I remember the first time I heard Detroit carmakers say they had learned their lesson and vowed to do better. That was in the 1970s. The 1973 oil embargo had hit. The Japanese imports ate Detroit for lunch. Some sharp observers noticed that women customers were turning to the Japanese cars because those cars were more reliable. Men were more obsessed with size and power, as usual.
Thirty-five years ago I heard how Detroit had learned its lesson and how that would impact the rest of my adult life. But, it’s been 35 years of dragging our feet on clean air standards for fear they might hurt Detroit. Thirty-five years of increasing addiction to foreign oil, of buying fuel from people who hate us. Thirty-five years of sprawl because Detroit destroyed mass transit in the 1950s and created a spread-out development pattern that never gave public transportation a toehold again.
Disagree with any part of that, but the effect it has had on this nation and the nation’s long-term economic health is still staggering.
I’ve had it. I’ve watched the wheel at the front of my crankcase, the one that turns the serpentine belt, bounce down the road in my rear view mirror. I heard a fan blade hit the freeway under another American-made car of mine after it flew off. I’ve replaced the transmission in another three times. One was only a few weeks old. I’ve done all the subsidizing of U.S. auto companies I’m going to do.
The cost to the economy may be dire. All we’re doing is putting it off, though. I don’t believe Detroit carmakers can survive whether they ought to or not. Buying time is expensive and will just make the crash worse when it finally comes.
There are enough factories left in the United States to make 17 million cars a year. Americans might buy about 13 million this year. A lot of those are imports. Analysts expect 2009 to be worse at 12.3 million. This compares to 16.1 million in 2007.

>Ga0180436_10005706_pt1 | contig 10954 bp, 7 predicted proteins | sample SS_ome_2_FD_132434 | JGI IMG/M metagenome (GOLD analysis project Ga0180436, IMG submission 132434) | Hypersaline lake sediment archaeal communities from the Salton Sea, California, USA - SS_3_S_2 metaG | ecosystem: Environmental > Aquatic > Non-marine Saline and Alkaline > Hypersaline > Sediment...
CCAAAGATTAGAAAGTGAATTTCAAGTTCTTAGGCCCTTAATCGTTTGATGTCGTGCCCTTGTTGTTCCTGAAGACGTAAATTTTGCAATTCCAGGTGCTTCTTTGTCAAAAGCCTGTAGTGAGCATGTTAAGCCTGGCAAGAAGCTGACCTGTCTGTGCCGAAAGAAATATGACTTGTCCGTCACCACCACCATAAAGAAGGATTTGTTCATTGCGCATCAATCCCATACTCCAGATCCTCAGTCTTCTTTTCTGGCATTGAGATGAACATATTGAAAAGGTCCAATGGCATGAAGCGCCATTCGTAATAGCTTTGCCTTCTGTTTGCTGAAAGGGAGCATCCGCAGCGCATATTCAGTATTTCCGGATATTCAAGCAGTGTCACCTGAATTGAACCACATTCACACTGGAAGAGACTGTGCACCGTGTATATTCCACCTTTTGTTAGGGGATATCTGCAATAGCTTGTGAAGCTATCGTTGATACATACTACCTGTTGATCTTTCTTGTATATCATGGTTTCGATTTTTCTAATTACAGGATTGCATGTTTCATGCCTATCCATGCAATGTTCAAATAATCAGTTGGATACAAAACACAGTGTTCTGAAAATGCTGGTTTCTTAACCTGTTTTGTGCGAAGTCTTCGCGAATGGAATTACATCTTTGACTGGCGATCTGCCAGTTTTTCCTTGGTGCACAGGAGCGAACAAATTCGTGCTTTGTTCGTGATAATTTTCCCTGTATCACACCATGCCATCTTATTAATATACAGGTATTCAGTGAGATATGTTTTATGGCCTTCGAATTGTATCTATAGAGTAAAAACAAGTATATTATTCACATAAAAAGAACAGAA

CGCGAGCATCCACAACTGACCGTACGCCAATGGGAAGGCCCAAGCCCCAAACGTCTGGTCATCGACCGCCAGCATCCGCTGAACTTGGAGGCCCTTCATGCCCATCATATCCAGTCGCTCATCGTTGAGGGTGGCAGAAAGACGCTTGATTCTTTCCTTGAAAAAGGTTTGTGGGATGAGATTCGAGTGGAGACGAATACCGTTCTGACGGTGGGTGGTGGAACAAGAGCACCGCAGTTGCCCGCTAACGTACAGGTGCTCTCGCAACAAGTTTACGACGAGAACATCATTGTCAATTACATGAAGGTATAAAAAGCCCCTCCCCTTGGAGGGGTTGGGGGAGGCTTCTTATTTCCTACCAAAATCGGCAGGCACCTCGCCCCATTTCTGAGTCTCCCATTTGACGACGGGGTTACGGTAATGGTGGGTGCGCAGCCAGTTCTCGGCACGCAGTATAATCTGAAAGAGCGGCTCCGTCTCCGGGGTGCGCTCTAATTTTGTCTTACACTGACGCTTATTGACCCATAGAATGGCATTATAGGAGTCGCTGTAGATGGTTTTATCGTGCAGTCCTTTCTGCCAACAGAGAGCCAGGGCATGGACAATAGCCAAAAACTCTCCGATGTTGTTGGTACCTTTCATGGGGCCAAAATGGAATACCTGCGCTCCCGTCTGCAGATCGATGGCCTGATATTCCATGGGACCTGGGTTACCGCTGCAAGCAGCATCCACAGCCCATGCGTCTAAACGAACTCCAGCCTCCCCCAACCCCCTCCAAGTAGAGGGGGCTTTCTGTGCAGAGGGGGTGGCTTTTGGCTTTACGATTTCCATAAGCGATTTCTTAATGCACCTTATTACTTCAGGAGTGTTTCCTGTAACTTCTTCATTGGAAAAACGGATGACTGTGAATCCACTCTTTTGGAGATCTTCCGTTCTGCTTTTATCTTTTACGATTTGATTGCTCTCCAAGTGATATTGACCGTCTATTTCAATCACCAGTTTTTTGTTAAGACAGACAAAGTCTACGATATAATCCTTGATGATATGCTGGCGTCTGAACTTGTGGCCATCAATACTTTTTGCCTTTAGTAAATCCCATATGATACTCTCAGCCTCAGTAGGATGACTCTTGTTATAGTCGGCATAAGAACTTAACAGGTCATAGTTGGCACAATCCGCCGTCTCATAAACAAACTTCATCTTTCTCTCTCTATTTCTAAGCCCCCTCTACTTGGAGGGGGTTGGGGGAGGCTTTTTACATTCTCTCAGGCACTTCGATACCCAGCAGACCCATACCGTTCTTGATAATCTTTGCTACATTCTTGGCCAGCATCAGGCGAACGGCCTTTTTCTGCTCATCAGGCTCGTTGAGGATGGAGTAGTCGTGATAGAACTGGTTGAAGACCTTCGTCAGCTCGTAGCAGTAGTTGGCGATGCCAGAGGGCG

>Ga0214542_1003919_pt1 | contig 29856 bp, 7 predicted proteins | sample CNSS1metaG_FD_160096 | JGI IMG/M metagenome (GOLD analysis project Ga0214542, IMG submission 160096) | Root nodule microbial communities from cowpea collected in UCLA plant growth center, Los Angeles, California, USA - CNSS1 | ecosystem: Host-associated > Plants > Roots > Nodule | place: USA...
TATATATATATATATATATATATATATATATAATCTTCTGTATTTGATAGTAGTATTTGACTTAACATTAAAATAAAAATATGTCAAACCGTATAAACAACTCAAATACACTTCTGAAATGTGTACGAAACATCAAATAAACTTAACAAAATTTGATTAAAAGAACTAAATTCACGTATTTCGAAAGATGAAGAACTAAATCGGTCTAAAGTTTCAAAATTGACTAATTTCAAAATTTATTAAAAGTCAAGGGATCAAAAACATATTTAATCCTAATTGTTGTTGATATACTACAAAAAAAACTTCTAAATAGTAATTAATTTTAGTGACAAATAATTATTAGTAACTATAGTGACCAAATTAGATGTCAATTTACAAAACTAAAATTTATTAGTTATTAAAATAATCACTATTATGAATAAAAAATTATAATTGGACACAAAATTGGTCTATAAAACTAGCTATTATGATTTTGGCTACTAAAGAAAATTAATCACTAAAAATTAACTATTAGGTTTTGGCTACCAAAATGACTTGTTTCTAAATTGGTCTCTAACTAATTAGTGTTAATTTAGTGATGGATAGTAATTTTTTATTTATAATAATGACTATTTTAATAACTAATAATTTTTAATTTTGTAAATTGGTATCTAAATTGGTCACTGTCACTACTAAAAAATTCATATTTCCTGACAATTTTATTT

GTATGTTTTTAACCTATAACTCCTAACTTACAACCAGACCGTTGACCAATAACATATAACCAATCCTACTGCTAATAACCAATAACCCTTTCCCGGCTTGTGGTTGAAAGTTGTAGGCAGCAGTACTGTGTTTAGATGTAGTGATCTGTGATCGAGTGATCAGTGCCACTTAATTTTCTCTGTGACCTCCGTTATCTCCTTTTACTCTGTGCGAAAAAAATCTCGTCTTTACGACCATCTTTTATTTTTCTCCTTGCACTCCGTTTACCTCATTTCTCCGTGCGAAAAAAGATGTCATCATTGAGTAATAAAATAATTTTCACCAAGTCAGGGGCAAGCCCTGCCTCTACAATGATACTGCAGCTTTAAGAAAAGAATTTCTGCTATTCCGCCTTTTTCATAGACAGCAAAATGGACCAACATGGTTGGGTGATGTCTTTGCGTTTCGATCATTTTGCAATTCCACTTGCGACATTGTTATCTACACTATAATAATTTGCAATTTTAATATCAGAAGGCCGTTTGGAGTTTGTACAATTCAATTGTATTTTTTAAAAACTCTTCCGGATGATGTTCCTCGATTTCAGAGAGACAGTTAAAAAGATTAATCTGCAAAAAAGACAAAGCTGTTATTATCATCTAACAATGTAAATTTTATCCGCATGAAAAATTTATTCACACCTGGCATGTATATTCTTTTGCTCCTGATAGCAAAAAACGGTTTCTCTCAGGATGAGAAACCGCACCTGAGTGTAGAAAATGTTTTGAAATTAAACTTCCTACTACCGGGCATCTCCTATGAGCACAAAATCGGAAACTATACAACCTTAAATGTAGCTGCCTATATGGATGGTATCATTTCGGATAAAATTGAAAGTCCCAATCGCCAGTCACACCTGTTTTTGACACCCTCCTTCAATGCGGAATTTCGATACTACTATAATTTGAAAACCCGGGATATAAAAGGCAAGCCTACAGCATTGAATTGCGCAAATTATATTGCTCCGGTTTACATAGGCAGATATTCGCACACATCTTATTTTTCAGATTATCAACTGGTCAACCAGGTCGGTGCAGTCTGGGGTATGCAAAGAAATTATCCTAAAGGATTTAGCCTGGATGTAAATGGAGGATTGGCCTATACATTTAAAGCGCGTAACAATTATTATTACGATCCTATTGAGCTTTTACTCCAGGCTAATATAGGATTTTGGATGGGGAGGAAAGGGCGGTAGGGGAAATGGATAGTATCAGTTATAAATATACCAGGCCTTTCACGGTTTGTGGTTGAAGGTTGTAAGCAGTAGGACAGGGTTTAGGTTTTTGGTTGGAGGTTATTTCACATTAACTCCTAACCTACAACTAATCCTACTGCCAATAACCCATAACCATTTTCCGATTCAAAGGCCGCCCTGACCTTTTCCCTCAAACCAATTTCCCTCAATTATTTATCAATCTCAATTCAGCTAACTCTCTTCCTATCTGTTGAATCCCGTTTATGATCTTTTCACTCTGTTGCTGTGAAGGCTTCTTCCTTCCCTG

Something’s got to give.
Chrysler is dead anyway. Spin off the Jeep brand if you can, and maybe the Dodge Ram pickup.
General Motors should stop with the open-faced denial. You can’t blame your problems on the credit crisis when you lost $51 billion in the four years before that crisis hit, as Forbes magazine points out.
GM should sell the Hummer brand. That alone might raise enough cash for them to at least make it until the presidential swearing-in ceremony. Maybe Hummer and Dodge Ram should form a company. Macho Motors, anyone?
In fact, perhaps the “Big Three” should take a good look at what it has left, shut down the ones that aren’t selling and merge.
The “Big One” is better than the “Big None.”
Good luck getting Ford to do that. It’s not as desperate as the other two.
Actually, “Big None” is a myth. Other companies would quickly take up the slack if Detroit simply dropped off the map. All the frightening talk of what would happen if they crashed should mention that other automakers would expand. Those other automakers such as Toyota are healthier than Detroit because they make better cars at lower costs.
That rosy capitalist picture is too simple. If GM went under, for instance, the domino effect of ruined parts suppliers would choke everybody for a while, even foreign firms with factories in the United States.
Yes, Toyota benefited from protectionism and from government health care in Japan. They could have survived by being fat and lazy in those conditions. They chose to make good cars instead. It paid off.
I don’t deny for a minute that the collapse of Detroit would be a first-rate economic disaster. The collapse of Detroit and the collapse of car manufacturing in the United States, however, are not the same thing.
Detroit asked Congress for a $25 billion loan. By the latest estimates including the total value of outstanding shares of stock, those carmakers’ fair market price is about $6 billion. That combined total is about 5 percent of the fair market value of Toyota. U.S. automakers lost 4 percent of U.S. market share in the past 12 months.
It’s time to ask: What can be saved here, and what can only be prolonged?